Say hello to Elizabeth Garcia. She’s an editor and the social media manager for But Why Tho? and like me, often finds herself shouting about game accessibility on Twitter. Find her here on Twitter and be sure to go check out her work on But Why Tho?
You write quite often about game accessibility for But Why Tho? What inspired you to jump into the (not always very friendly) waters of accessibility?
I don’t think anyone sets out to be an advocate or activist, it kinda just falls into your lap. My health journey is ongoing and it took me a while to accept who I am. I didn’t always have a fantastic support system but when I first got sick, and something I often mention in my writing, I immediately turned to
With the recent release of Sekiro, you’ve been quite vocal about gatekeeping. What one thing would you most like the general gaming community and game devs to understand about accessibility?
People play games for different reasons and no matter those reasons, so long as you play a game whether it be on a console, PC, or mobile phone you are a gamer. I play because gaming helps a lot with my anxiety. I cannot play without accessibility features, needless to say, I somehow found myself becoming louder and louder about the issue. I also know as a white cis woman who doesn’t necessarily look disabled, I carry a bit of privilege and therefore I have a responsibility to speak up but never over other advocates. I mostly want people to understand we just want to play as well and to be empathetic to our case. If they were in our shoes they would also be a tad upset.
What’s been the best personal benefit for you being an active member of the #a11y/accessibility community?
I have met some amazing people and made some amazing friends. I have only ever felt gatekeeping from able-bodied individuals, never from fellow disabled gamers or even other disabled people. The support and love I get from this #a11y community are second to none. We grow and learn from each other every day. Including ways, I can improve my own gaming. In the grand scheme of things, I have only been disabled for about four years so there are things I don’t know will help me even now. It is always a learning process as developers, people, and games grow.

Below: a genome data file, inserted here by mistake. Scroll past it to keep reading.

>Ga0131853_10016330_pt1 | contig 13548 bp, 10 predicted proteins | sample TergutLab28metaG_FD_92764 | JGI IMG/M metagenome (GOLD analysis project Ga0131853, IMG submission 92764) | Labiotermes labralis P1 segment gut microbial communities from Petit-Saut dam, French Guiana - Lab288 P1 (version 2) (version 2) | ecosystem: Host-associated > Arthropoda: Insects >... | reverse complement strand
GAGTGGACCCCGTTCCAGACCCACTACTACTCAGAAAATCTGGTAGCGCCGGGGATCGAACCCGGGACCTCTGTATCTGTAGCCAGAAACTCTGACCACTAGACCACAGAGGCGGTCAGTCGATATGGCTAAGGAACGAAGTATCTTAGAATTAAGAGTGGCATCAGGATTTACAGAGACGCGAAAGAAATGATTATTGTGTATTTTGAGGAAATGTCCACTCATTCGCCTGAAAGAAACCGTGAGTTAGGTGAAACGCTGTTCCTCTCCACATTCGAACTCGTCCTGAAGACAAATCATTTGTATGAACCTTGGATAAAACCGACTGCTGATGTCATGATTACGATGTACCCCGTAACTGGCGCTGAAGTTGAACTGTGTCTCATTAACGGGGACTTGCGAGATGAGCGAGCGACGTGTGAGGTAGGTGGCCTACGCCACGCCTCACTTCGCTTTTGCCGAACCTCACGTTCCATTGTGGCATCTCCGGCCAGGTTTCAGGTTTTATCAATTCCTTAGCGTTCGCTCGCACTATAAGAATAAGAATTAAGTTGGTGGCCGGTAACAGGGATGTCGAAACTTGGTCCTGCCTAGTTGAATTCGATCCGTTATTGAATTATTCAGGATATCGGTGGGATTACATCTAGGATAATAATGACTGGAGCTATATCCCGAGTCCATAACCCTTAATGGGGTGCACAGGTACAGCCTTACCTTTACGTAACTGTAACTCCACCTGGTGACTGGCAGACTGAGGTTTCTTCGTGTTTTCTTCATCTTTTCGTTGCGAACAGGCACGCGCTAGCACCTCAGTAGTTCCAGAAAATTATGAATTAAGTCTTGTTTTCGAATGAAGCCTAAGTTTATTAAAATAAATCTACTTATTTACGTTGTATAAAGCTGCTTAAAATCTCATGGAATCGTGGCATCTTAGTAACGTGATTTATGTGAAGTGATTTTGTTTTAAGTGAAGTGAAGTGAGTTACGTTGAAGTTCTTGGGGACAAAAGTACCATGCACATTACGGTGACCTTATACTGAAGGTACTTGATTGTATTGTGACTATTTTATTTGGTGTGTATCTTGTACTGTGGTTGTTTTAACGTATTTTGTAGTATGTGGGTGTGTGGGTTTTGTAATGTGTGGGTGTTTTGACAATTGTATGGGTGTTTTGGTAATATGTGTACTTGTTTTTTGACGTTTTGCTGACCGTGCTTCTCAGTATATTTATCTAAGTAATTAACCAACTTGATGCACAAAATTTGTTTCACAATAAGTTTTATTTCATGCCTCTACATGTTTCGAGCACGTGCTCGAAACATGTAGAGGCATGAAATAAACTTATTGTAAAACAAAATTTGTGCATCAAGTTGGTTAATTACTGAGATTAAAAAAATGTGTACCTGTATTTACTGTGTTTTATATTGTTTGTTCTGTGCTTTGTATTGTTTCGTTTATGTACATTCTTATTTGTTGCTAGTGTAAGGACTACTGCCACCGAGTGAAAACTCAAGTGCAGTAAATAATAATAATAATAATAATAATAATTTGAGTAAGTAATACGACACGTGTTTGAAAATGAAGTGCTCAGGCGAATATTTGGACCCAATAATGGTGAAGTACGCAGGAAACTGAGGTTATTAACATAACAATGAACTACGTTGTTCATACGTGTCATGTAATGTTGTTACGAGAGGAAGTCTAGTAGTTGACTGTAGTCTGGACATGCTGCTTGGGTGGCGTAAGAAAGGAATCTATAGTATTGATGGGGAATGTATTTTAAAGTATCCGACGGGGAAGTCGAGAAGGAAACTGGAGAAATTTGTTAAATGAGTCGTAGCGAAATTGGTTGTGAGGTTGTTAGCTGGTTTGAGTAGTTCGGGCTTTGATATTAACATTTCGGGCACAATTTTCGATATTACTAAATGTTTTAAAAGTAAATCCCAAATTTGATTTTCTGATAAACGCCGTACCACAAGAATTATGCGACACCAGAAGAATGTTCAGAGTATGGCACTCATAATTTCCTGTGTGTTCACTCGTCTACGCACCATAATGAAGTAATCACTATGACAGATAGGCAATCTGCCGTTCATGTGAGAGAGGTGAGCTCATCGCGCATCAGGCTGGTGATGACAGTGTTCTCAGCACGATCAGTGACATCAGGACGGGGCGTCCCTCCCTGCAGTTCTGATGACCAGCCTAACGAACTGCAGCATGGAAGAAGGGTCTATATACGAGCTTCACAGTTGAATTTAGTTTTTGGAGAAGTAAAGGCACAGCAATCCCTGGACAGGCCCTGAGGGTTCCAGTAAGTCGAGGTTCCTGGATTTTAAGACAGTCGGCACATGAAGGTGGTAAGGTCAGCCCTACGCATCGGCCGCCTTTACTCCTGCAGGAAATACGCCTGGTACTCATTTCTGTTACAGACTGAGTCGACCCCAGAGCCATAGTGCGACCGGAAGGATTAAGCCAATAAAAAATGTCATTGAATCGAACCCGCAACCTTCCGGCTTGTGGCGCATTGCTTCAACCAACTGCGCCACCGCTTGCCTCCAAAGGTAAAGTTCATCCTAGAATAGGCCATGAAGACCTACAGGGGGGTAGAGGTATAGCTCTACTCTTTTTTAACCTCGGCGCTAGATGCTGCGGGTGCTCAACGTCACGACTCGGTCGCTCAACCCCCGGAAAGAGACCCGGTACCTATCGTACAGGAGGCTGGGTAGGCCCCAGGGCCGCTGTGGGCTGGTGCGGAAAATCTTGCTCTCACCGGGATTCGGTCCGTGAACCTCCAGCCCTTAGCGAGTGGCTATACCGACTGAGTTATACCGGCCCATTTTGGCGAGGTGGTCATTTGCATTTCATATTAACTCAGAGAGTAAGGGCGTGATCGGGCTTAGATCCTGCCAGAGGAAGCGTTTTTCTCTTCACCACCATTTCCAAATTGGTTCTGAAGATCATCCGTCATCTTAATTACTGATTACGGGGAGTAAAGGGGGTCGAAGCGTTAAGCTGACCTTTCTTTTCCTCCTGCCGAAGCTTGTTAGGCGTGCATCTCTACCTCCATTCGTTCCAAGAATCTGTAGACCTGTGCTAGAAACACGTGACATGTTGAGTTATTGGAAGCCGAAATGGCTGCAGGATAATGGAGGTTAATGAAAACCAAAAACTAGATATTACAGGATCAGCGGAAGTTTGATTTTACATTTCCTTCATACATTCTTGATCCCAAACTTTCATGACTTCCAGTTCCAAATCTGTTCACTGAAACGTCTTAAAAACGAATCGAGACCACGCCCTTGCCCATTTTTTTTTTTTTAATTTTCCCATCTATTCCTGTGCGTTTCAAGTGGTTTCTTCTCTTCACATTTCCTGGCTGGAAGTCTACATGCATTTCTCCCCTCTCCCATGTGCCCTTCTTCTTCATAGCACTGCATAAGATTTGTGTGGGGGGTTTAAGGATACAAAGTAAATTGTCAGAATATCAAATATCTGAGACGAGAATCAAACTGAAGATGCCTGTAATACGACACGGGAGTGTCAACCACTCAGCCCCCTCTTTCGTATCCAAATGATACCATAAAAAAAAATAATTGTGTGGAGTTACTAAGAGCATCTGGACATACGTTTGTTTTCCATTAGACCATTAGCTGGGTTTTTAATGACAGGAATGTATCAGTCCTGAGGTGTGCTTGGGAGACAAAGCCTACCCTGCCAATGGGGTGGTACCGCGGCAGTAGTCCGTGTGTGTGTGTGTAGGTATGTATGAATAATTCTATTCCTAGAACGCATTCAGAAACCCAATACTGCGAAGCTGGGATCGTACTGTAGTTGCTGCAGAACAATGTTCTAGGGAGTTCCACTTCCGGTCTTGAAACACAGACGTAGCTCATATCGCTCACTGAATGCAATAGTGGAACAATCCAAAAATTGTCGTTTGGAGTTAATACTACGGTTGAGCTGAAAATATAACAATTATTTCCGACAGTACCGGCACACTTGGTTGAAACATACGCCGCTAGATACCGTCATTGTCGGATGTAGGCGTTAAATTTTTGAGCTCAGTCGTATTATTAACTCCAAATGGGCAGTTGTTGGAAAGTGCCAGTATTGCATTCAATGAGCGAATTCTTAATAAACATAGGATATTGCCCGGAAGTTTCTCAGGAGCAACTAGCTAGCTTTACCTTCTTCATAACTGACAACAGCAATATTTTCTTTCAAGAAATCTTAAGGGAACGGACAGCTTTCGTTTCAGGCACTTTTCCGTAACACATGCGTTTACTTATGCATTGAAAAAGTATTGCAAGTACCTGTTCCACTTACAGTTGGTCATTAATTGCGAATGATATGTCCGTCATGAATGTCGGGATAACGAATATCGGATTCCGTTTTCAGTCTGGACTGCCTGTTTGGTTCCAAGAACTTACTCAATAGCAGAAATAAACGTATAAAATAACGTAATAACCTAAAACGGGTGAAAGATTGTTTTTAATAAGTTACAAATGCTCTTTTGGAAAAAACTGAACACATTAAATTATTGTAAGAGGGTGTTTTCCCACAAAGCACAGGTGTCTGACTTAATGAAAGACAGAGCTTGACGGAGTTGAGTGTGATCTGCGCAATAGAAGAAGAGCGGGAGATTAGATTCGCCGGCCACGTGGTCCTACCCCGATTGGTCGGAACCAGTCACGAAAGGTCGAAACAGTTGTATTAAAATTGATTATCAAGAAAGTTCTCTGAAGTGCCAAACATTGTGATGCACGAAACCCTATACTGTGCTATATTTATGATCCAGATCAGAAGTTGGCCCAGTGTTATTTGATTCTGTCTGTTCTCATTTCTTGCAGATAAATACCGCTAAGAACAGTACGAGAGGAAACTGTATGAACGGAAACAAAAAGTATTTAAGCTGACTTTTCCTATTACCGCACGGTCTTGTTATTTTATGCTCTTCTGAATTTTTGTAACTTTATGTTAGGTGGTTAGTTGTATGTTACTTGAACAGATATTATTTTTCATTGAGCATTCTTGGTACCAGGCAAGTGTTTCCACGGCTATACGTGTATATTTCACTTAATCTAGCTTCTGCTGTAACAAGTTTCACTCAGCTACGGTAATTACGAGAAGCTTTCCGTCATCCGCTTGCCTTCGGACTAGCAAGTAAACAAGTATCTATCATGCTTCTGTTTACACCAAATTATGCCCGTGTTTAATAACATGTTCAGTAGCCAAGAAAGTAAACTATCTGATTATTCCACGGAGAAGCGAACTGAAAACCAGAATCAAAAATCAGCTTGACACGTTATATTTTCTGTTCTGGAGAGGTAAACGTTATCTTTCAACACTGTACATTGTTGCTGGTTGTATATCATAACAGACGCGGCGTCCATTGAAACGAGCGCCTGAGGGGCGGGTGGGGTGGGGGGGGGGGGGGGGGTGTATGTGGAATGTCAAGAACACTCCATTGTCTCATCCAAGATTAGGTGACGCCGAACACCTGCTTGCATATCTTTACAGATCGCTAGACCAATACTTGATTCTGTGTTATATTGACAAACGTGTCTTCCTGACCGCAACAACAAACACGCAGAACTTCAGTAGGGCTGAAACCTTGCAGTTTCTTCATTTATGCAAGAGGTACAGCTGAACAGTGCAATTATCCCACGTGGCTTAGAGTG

Gaming and conventions often go hand-in-hand and your post about how you, as a chronically ill person, prepare for a convention was a refreshing and essential piece. However, aside from the daily microaggressions that come with existing in the world as a disabled and/or chronically ill person, there seems to be a lot less push-back when it comes to accessibility in the real world compared to that of accessibility in gaming. Any thoughts as to why that is?
I worked in customer service for almost six years and what I learned is when I was in a call center people were a lot more brutal. People often feel empowered behind a keyboard. It is why hatred spreads so fast on the internet. Gaming, unfortunately, has a long history of being tangled with toxicity but that doesn’t scare me. I was once in an ambulance and the EMT was trying to start an IV but as she put the needle in my arm we hit a pothole, the needle went through my vein, completely blowing it out. Needless to say, as much as they might bother me a bit, trolls on the internet don’t scare me.
Last but not least, get on your soapbox. What is your one essential talking point about game accessibility?
We need mainstream games media to hire disabled journalists. The reason this conversation is warped is because no one at IGN has to think about their joints when playing Sekiro. No one at Game Informer has to think about mobility issues and not being able to break posture becuase they cannot physically hit the correct buttons. Furthermore, I read IGN’s review for Spyro before picking it up. Nowhere did it mention the game didn’t have subtitles. I would have never, in a million years bought that game. A similar argument can be made about Far Cry: New Dawn. Without Susan and other disabled gamers, I wouldn’t have bought that game which I love despite its flaws because of its accessibility options. More studios are moving in the right direction but until journalist realize they are leaving out an entire population in regards to the conversation we will continue to move at a snail’s pace. Either way, I will always yell very loudly, on twitter.